During recent years RAN (Radio Access Network) Sharing has become more popular when mobile operators increasingly see a need for infrastructure consolidation to combat declining profit margins. In RAN sharing both the passive site infrastructure and the active telecom equipment are shared to maximize cost savings. The operators still keep some level of independence through their separate core networks and services platforms.
RAN Sharing is driven by Operators’ need to reduce network and operational cost, to share investments in new technology and to reduce time to market for new services. But RAN Sharing also brings significant environmental benefits. Through reductions in network energy consumption, carbon emissions are dramatically reduced.
To illustrate this, Sustainable Approach carried out a case study covering a shared 3G RAN in Europe. The shared RAN consists of 3-sector sites, each site having one of four NodeB configurations installed. The RAN is connected to the two operators’ core networks using the Multi Operator Core Network (MOCN) feature. Offered service level is Dual Cell HSPA. Typical power consumption per NodeB configuration is shown in the below picture:
As can be seen as much as 50% of the NodeB power consumption is independent of traffic load. Typical consumption for transmission, RNCs, IP routers and site cooling was added. The consumption in these elements has limited dependence on traffic load compared to the NodeB and was therefore assumed to be constant.
We collected one week’s hourly traffic data from each NodeB in the shared RAN. Combining this information with data on installed configurations made it possible to estimate the NodeB load hour by hour by comparing the measured throughput with the load level triggering congestion.
The data traffic contribution from each Operator's subscribers will be different from site to site and from time to time due to different traffic distributions and usage patterns. When plotting the sites ranked after data throughput in a diagram, we see that the traffic in some sites is dominated by one of the operators whereas other sites have a more even split of traffic. If we plot the same type of diagram but with only one Operator’s traffic we see an almost identical slope when we reorder the sites according to throughput for only that Operator, see simulation for a small number of sites below:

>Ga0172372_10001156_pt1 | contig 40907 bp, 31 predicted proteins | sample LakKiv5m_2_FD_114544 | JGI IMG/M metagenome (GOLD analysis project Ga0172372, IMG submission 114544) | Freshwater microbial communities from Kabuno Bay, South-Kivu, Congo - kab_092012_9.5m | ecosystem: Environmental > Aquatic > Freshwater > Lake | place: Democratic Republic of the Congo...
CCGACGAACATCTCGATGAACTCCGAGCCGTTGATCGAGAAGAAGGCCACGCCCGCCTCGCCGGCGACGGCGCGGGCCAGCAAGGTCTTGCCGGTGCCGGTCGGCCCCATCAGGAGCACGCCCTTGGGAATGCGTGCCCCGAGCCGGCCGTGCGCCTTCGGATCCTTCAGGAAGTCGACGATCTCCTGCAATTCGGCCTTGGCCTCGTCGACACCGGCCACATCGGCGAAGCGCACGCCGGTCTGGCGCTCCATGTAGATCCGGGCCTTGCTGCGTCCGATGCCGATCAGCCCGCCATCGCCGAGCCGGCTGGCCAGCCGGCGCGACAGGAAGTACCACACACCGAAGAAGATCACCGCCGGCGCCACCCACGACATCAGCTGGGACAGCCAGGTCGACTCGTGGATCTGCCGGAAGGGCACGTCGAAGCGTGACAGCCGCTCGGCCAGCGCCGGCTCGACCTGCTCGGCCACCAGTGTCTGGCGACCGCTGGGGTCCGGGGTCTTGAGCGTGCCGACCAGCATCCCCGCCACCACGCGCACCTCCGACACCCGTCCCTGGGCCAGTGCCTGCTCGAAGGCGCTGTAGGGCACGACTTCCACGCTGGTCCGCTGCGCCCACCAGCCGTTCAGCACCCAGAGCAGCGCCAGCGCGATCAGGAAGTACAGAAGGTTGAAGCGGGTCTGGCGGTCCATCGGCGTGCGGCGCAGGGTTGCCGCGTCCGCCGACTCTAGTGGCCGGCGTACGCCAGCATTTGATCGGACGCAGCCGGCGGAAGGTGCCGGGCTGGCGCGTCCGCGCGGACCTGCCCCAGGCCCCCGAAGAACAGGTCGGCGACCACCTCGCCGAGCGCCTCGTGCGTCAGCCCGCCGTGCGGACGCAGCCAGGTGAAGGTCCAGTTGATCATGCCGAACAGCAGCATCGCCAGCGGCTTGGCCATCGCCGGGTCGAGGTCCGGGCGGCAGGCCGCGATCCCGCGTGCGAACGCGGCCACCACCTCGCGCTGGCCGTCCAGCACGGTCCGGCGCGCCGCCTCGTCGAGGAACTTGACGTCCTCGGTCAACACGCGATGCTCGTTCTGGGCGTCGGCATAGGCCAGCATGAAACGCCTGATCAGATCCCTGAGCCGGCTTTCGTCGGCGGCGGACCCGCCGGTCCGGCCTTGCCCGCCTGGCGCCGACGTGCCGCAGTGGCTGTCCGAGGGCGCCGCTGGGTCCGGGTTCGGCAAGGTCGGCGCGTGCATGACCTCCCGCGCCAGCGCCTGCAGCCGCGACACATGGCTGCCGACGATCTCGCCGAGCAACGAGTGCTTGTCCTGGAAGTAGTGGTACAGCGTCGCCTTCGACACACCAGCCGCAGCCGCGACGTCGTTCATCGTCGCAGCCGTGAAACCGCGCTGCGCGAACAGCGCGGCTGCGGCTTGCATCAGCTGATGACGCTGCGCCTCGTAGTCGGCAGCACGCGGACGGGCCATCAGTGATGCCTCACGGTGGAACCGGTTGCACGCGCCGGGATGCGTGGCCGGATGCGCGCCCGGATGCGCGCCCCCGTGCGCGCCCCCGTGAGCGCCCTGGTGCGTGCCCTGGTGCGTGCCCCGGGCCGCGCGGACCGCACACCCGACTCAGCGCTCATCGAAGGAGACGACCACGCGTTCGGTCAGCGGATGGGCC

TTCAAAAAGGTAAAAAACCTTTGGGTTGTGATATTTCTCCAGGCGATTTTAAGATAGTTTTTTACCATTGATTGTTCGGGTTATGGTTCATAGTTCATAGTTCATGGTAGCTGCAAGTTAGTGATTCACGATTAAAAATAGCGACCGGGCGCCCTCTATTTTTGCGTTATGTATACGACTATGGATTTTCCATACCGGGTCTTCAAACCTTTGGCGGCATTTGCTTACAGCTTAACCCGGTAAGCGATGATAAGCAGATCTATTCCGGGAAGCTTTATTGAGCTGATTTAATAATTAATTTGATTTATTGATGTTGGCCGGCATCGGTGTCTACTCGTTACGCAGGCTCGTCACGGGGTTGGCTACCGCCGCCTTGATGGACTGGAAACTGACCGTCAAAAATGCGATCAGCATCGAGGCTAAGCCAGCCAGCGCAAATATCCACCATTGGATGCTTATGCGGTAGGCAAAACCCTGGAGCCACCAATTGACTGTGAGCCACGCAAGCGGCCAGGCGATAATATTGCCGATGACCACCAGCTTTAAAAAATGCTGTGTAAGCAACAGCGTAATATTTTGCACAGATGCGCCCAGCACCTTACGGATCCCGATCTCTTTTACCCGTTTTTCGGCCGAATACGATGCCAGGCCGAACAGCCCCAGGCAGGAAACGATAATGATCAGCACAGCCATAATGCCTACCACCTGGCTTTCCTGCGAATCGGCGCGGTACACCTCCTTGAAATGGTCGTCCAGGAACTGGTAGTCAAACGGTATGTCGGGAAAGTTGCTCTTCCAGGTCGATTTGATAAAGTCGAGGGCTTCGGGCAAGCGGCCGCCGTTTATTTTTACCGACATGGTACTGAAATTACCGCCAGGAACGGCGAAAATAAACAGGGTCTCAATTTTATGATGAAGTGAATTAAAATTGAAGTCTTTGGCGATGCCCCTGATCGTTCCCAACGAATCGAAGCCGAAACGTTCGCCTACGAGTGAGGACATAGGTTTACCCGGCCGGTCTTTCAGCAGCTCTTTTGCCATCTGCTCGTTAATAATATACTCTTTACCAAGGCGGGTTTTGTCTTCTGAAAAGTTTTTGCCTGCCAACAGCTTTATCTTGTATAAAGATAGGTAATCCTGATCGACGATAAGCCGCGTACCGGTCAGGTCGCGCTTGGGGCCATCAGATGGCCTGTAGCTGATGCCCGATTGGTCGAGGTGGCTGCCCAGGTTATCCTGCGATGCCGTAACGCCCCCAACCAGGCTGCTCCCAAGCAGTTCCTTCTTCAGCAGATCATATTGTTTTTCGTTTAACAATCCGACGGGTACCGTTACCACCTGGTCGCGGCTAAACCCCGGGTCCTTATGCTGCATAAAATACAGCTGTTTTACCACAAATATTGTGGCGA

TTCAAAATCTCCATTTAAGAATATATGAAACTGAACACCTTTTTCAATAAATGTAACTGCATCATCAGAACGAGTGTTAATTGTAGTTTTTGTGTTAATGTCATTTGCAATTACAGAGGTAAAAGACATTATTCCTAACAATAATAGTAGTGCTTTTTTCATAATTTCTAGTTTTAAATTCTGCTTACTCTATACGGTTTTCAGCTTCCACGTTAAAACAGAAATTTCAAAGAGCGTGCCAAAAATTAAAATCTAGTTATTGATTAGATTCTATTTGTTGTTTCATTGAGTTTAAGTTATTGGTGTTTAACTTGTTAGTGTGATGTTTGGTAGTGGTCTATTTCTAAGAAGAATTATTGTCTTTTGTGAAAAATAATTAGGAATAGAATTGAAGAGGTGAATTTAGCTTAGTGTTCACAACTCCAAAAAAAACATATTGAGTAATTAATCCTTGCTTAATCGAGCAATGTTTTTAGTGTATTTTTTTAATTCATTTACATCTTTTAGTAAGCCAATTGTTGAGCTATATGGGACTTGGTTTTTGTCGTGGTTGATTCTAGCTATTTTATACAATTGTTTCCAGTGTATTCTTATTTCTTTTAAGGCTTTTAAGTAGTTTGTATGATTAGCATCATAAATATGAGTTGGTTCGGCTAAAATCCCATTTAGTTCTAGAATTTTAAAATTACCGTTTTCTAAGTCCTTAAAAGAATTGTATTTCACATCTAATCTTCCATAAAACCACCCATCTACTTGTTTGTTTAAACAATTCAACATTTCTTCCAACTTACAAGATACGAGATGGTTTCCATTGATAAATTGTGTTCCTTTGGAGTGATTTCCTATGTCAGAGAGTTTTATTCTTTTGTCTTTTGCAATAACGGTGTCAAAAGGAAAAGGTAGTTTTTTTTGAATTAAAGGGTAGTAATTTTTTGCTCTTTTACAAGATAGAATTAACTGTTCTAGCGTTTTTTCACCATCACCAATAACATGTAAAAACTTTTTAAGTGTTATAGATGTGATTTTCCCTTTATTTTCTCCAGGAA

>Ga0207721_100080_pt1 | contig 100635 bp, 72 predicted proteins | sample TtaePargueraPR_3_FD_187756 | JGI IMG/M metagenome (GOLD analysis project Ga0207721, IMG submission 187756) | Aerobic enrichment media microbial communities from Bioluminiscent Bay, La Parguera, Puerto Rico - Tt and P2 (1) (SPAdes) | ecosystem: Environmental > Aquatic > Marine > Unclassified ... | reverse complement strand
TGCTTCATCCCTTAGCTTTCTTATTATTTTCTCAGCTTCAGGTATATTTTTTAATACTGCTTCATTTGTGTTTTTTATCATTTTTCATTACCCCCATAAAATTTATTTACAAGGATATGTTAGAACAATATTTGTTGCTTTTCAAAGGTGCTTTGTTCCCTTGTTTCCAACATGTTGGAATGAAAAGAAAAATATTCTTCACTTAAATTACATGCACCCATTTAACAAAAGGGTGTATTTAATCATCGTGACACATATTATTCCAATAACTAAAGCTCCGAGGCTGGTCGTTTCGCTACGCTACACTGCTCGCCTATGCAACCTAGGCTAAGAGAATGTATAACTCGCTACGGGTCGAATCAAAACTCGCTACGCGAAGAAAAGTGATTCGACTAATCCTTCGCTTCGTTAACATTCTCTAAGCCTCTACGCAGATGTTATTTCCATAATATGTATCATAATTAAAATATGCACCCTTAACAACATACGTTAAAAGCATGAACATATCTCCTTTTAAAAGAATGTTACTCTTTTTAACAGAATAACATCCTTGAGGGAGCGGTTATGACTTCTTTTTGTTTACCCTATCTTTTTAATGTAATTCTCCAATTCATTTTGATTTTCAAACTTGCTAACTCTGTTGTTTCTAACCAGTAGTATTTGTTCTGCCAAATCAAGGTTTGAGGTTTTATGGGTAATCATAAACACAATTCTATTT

Assuming each Operator provides 50% of the total traffic on aggregated network level, the corresponding hourly load and configurations for a standalone RAN could thus be estimated by halving the hourly throughput values and applying the same upgrade thresholds as for the shared RAN.
These calculations provided NodeB configuration and load hour by hour during the week in question for each site in the shared and standalone RANs respectively. Total weekly power consumption could be calculated using the curves in the above power consumption diagram. When scaling up the results to a full year we could conclude that the shared RAN consumes 20,8 GWh whereas one standalone RAN consumes 18,4 GWh. This means that the shared RAN provides a 43% reduction in total energy consumption when compared to the two Operators running their own separate RANs.
The resulting environmental and cost benefits of RAN sharing are significant. The reduced energy consumption translates into a saving of almost 700 Euro per site and year (electricity cost 0,12 Euro per kWh assumed). The corresponding reduction in CO2 emissions is 7 871 tonnes per year if the electricity used is produced in coal power plants (emission factor 483 g CO2 per kWh assumed).
This case study clearly demonstrates the environmental and cost benefits of the reduction in electricity consumption made possible with RAN sharing. Further reductions are possible, in the same way as for the standalone network, through implementation of various power saving features offered by the system vendors. RAN sharing is one key element in making the ICT industry more sustainable.